Or back in the multiplex.
Brief thoughts on some films I’ve watched recently (spoiler alert – no Bond).
I was the only person in the cinema for this ‘spiritual sequel’ to the 1992 film based on a Clive Barker short story. The present day and Anthony visits Cabrini Green in search of inspiration for his art and encounters Burke, who tells him the urban legend of the Candyman. With its themes of social injustice, this is exactly the sort of material Anthony is looking for and it inspires him to create new work. But Burke has an agenda of his own and the Candyman is far more than just an urban legend, as the cast of this film are about to find out to their cost. Cue slaughter. It’s a clever piece, neatly dovetailing the original film into a grander scheme in which the Candyman is reinvented as an expression of the collective consciousness of those who have suffered racial abuse. Taken at face value it’s an entertaining and startlingly different slasher film, with a fine cast, gratifyingly grungy setting, and some eye opening murder set pieces, and you can approach it on that level if that works for you. Dig a bit deeper though, and there are themes of social injustice and the power of myth just waiting to be teased out. A worthy successor to a horror classic (and now can we forget all about those godawful sequels, please?).
Shang-Chi and the Legend of the Ten Rings
Again I was on my lonesome in the cinema, and arrived so late that they weren’t actually going to start the showing (fortunately the projectionist hadn’t gone home). Shang-Chi is a Marvel character I wasn’t acquainted with (after my time), but the plot template was all too familiar. Our hero is working as a car valet in San Francisco until one day he’s attacked by thugs, at which point we and best friend Katy learn that he is a martial artist of almost superhuman ability. Cue back history, with his father revealed as an immortal gangster thanks to those titular rings, who was persuaded to change his ways by the love of a good woman. Only now she’s dead thanks to enemies from his past and he thinks he can bring her back to life by conquering the magical village where she was born and opening a gateway into some other dimension. And he expects Shang-Chi to help with his nefarious plan, which of course is as foolhardy as you can get. This is what I’ve come to think of as spectacle cinema, with everything the CGI guys and gals can throw at their blue screen up there in front of our eyes. It was exciting and visually stunning while it lasted, but all comes at you at something like a hundred miles an hour, with not enough quiet scenes. There were welcome moments of comic respite and good to see an American made film in which occidental characters are just supporting cast. But despite the best efforts of the scriptwriters to make them seem quirky I couldn’t quite connect with the characters, while the plot just felt like something I’ve seen done plenty of times before and better. Marvel-lite. Lovely to look at, but not much meat on those beautiful bones.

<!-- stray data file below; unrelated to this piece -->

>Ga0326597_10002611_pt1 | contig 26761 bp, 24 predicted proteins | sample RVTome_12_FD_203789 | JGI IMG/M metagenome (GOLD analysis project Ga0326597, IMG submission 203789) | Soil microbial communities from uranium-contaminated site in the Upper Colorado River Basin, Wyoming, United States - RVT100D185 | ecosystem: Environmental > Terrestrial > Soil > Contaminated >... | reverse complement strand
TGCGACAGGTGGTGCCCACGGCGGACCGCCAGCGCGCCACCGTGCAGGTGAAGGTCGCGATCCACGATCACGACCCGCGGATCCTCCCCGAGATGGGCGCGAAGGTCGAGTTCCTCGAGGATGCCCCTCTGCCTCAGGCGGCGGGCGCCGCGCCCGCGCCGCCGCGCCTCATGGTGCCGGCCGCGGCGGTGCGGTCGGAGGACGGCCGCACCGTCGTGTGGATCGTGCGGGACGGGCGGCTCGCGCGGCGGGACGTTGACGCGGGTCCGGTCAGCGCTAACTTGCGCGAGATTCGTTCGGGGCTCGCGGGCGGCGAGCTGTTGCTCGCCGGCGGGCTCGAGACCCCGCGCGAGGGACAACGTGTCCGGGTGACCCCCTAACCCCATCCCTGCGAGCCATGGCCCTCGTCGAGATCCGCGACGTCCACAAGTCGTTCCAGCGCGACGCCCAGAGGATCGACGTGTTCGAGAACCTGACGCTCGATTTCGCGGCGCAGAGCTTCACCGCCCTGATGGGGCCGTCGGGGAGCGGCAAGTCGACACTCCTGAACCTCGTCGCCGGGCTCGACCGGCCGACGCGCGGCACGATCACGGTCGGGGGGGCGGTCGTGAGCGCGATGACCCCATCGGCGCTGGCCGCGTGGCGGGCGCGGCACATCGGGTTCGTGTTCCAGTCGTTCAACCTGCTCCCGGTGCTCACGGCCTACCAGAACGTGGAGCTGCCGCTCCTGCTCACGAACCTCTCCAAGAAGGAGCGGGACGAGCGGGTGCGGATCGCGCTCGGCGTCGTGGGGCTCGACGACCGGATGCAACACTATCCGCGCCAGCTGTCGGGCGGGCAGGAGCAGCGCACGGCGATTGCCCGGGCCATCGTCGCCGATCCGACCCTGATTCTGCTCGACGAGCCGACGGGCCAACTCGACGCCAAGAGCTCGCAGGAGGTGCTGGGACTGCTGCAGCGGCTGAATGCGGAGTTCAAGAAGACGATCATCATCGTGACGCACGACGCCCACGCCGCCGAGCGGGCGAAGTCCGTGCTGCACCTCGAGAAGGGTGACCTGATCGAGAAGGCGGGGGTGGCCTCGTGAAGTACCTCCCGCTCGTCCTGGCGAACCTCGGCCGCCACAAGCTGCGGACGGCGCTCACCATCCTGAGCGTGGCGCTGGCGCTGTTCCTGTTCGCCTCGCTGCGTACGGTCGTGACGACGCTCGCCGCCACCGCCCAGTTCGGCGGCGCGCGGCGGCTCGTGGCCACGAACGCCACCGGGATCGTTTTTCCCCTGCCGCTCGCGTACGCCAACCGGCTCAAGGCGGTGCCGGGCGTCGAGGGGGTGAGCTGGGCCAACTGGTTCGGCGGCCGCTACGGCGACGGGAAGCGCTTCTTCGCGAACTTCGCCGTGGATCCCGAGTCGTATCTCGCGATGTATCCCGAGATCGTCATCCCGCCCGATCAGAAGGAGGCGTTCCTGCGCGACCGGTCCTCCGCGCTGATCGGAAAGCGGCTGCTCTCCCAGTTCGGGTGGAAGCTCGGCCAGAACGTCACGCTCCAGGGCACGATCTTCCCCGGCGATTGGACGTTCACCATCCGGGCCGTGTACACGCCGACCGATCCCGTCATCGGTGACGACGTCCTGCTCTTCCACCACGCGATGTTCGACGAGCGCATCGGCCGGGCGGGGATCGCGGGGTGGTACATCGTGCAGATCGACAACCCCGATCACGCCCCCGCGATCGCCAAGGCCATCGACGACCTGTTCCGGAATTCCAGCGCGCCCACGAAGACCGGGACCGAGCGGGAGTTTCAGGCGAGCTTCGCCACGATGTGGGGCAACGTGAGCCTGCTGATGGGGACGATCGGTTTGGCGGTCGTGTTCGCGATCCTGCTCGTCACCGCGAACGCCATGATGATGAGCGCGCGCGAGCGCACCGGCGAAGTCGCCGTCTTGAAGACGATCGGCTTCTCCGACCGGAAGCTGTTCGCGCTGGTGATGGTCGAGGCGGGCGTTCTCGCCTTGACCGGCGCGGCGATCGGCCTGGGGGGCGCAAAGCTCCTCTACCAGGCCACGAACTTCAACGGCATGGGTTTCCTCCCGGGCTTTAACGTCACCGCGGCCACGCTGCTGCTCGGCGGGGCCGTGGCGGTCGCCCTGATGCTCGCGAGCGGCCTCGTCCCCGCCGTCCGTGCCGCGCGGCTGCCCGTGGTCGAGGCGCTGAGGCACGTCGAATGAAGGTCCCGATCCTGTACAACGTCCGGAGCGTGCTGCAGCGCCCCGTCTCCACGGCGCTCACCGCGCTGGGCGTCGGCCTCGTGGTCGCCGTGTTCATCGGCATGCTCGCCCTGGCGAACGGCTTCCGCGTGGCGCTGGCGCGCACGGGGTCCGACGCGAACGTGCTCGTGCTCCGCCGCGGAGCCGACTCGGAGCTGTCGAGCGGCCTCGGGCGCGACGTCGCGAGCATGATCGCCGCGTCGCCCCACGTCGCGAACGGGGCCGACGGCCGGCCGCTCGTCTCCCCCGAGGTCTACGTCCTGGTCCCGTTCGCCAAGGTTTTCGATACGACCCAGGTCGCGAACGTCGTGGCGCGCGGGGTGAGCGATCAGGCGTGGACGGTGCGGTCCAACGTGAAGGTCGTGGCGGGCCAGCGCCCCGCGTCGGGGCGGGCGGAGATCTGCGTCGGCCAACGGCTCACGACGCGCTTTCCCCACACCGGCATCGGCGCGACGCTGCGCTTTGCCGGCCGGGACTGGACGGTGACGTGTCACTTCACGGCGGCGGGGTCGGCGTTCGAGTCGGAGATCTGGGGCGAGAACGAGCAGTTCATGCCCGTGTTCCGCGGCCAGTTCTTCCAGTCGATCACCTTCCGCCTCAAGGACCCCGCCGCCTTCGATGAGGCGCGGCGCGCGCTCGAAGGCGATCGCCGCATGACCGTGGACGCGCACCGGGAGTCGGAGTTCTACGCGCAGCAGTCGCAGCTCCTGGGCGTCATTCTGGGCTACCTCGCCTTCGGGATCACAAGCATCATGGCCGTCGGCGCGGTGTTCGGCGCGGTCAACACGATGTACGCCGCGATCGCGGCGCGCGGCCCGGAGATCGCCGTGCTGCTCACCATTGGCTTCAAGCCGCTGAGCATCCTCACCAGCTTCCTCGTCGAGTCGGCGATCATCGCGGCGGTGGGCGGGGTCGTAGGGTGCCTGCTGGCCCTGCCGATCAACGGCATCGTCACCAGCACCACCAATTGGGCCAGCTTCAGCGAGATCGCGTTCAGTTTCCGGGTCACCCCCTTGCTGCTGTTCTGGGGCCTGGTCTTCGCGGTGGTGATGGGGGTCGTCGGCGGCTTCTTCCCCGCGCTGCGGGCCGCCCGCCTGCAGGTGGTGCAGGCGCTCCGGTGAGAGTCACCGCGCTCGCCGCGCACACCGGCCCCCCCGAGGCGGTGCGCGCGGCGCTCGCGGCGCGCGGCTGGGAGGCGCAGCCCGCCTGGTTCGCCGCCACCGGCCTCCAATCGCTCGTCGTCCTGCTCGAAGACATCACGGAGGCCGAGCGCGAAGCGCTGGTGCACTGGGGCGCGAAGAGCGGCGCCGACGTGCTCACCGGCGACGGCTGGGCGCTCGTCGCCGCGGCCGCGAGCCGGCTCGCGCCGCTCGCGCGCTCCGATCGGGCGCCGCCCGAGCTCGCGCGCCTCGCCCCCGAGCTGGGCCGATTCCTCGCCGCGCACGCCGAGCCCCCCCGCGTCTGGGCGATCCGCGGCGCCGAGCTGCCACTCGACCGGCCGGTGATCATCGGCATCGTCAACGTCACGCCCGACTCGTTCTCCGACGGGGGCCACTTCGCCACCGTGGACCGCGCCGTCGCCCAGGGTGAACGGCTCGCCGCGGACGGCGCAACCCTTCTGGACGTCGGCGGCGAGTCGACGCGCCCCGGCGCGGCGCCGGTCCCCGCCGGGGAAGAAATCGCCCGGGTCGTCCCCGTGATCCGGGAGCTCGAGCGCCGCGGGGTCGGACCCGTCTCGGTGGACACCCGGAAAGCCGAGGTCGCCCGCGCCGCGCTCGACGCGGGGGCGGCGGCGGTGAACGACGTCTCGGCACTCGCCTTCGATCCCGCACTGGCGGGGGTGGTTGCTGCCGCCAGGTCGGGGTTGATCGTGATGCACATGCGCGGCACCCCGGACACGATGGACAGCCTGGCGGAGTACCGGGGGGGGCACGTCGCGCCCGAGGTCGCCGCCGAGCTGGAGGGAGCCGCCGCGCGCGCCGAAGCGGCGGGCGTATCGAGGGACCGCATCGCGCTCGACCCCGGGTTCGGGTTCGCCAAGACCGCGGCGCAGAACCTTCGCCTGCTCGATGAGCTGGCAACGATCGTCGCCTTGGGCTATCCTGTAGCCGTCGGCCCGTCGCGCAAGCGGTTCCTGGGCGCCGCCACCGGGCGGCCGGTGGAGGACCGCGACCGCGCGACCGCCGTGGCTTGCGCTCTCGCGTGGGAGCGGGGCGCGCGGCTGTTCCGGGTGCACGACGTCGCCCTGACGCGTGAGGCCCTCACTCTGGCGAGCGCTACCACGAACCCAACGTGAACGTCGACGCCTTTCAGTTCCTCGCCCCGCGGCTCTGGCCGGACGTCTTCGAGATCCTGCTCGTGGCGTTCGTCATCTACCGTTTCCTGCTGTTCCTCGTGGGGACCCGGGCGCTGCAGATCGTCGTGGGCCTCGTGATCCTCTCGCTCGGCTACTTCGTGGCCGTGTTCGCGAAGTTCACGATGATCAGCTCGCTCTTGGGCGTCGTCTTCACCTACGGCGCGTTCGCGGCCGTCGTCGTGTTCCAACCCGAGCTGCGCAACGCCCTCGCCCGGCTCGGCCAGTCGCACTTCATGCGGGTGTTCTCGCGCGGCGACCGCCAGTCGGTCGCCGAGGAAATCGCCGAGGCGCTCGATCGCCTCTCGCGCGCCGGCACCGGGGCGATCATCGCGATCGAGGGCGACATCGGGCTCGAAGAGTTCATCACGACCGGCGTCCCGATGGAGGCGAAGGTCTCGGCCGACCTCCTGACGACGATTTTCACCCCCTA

The Addams Family 2
There were five others in the cinema this time, though three of them were children and the other two were fathers (presumably). I should have ‘borrowed’ one of my partner’s grandchildren so I wouldn’t have felt so out of place. Ah, but the film itself was a delight. With questions raised about Wednesday’s paternity, the Addams brood set off on a road trip across the USA as a bonding tactic. It doesn’t take, and Wednesday is off helping mad scientist Cyrus Strange with his experiments under the impression he is her real father, leaving the Family to work their weird magic and win her back. Loads of invention here, with Fester transformed into a giant Octopus, Cousin Itt as a rock star, Morticia her acerbic but lovable self, Gomez winging it as the Addams patriarch, Lurch given a new best friend in the form of Pongo, and Wednesday’s continued efforts to murder Pugsley, and as for Thing… Well, what can you say about Thing? You have to hand it to the guy. It’s huge fun, seeing this oddball bunch touch down in Miami and Niagara Falls, the Grand Canyon and California, strutting about like tourists and doing their Addams Family thing, but all of that is only a taster for the over the top showdown at the compound of Cyrus Strange. I have to admit preferring live action Addams to cartoons, but all the same I loved this. It felt like a trip down memory lane.
Did somebody say Rob Zombie was doing a Munsters movie?